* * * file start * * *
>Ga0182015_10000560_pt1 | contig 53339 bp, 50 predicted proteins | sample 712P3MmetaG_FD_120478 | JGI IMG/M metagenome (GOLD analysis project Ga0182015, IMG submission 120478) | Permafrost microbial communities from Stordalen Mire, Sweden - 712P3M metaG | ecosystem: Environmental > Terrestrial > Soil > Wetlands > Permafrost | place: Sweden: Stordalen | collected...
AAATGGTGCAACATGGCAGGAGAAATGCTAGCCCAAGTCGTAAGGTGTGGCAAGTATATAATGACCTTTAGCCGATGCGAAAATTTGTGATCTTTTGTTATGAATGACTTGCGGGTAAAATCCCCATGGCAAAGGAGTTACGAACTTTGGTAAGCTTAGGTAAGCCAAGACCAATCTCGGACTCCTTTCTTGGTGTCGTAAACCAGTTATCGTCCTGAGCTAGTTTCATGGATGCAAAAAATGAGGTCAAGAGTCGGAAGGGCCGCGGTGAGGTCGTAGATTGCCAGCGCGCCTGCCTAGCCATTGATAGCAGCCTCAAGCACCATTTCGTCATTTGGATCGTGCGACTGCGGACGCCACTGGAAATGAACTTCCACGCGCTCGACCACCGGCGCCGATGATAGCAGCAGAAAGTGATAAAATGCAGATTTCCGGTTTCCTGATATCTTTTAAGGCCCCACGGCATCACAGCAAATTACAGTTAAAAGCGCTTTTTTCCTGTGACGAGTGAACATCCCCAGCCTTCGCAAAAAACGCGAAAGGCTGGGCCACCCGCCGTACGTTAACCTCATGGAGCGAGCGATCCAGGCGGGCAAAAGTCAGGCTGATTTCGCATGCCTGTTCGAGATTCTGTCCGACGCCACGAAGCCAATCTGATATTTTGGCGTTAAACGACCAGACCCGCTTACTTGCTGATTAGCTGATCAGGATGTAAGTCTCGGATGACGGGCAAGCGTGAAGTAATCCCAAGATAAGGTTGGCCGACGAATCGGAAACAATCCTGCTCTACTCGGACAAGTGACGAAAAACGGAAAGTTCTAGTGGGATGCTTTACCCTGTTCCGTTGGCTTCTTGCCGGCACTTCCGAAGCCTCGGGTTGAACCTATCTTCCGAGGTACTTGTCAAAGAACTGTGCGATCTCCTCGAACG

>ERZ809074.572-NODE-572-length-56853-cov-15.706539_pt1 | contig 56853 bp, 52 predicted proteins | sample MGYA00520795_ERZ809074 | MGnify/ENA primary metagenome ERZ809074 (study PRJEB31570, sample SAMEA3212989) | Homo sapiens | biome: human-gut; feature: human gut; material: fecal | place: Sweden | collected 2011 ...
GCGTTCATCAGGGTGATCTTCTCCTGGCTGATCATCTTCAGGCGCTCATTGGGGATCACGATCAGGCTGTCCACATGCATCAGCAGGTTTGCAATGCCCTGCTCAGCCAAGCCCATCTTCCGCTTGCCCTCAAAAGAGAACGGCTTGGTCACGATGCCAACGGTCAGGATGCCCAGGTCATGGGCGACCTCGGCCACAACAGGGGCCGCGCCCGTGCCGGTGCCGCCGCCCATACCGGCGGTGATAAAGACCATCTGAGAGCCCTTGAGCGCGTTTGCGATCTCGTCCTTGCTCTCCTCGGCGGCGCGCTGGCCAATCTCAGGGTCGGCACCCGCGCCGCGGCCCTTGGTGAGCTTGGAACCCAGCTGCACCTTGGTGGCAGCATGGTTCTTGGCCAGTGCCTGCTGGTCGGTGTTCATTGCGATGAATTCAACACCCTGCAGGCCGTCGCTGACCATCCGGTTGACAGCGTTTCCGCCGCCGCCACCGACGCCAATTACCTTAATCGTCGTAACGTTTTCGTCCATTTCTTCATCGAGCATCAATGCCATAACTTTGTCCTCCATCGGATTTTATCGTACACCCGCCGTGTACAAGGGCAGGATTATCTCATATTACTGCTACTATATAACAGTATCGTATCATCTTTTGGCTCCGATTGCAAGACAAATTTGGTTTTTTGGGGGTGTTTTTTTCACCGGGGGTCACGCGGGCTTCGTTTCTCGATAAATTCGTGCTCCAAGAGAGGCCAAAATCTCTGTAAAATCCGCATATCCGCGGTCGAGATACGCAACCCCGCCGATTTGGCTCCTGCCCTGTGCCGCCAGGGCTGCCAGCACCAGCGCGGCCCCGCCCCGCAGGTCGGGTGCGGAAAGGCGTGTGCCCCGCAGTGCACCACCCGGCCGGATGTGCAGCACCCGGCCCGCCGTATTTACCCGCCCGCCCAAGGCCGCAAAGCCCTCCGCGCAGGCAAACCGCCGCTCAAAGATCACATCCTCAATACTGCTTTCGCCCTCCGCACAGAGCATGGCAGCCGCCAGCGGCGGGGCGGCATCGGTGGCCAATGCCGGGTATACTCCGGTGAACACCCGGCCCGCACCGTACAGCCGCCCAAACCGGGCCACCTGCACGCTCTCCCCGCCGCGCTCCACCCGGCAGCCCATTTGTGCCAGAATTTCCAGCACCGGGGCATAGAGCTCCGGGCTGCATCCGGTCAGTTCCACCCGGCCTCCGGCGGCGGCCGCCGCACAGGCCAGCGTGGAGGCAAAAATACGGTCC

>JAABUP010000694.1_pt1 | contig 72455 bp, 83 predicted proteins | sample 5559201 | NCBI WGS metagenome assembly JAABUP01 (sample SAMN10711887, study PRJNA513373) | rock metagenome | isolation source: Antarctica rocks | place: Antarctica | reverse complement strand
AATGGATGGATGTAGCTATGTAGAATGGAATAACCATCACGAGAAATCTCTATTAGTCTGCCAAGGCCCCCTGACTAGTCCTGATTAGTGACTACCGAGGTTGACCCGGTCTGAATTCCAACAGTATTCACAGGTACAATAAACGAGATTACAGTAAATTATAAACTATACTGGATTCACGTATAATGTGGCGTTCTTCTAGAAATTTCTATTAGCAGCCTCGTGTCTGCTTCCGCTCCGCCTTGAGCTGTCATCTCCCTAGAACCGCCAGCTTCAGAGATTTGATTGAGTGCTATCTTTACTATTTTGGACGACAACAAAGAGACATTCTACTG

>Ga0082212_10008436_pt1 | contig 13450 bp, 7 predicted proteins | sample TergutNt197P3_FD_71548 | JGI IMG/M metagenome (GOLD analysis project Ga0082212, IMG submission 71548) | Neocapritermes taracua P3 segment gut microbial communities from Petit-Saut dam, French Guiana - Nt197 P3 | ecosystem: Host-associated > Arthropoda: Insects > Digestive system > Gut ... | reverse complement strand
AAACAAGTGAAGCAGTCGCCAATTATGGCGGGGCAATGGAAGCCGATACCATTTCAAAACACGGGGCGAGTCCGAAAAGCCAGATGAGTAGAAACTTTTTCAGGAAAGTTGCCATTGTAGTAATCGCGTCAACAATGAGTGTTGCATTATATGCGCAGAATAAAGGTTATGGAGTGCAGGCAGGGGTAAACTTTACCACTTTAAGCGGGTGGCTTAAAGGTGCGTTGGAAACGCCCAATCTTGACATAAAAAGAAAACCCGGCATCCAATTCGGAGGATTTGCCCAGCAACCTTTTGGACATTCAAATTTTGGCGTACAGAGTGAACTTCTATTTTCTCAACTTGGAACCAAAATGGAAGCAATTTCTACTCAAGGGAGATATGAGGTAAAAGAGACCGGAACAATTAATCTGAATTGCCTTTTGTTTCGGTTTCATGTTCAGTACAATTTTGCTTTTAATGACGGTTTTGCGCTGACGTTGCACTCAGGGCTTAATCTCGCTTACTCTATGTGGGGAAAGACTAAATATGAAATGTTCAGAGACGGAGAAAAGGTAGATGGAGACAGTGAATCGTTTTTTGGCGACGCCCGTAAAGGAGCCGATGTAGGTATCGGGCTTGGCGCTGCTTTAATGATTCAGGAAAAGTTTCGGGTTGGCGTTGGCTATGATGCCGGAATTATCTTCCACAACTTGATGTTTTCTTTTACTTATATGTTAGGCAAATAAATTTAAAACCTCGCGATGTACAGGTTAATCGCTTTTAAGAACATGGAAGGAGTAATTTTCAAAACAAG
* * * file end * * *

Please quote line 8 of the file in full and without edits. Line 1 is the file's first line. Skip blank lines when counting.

AAACAAGTGAAGCAGTCGCCAATTATGGCGGGGCAATGGAAGCCGATACCATTTCAAAACACGGGGCGAGTCCGAAAAGCCAGATGAGTAGAAACTTTTTCAGGAAAGTTGCCATTGTAGTAATCGCGTCAACAATGAGTGTTGCATTATATGCGCAGAATAAAGGTTATGGAGTGCAGGCAGGGGTAAACTTTACCACTTTAAGCGGGTGGCTTAAAGGTGCGTTGGAAACGCCCAATCTTGACATAAAAAGAAAACCCGGCATCCAATTCGGAGGATTTGCCCAGCAACCTTTTGGACATTCAAATTTTGGCGTACAGAGTGAACTTCTATTTTCTCAACTTGGAACCAAAATGGAAGCAATTTCTACTCAAGGGAGATATGAGGTAAAAGAGACCGGAACAATTAATCTGAATTGCCTTTTGTTTCGGTTTCATGTTCAGTACAATTTTGCTTTTAATGACGGTTTTGCGCTGACGTTGCACTCAGGGCTTAATCTCGCTTACTCTATGTGGGGAAAGACTAAATATGAAATGTTCAGAGACGGAGAAAAGGTAGATGGAGACAGTGAATCGTTTTTTGGCGACGCCCGTAAAGGAGCCGATGTAGGTATCGGGCTTGGCGCTGCTTTAATGATTCAGGAAAAGTTTCGGGTTGGCGTTGGCTATGATGCCGGAATTATCTTCCACAACTTGATGTTTTCTTTTACTTATATGTTAGGCAAATAAATTTAAAACCTCGCGATGTACAGGTTAATCGCTTTTAAGAACATGGAAGGAGTAATTTTCAAAACAAG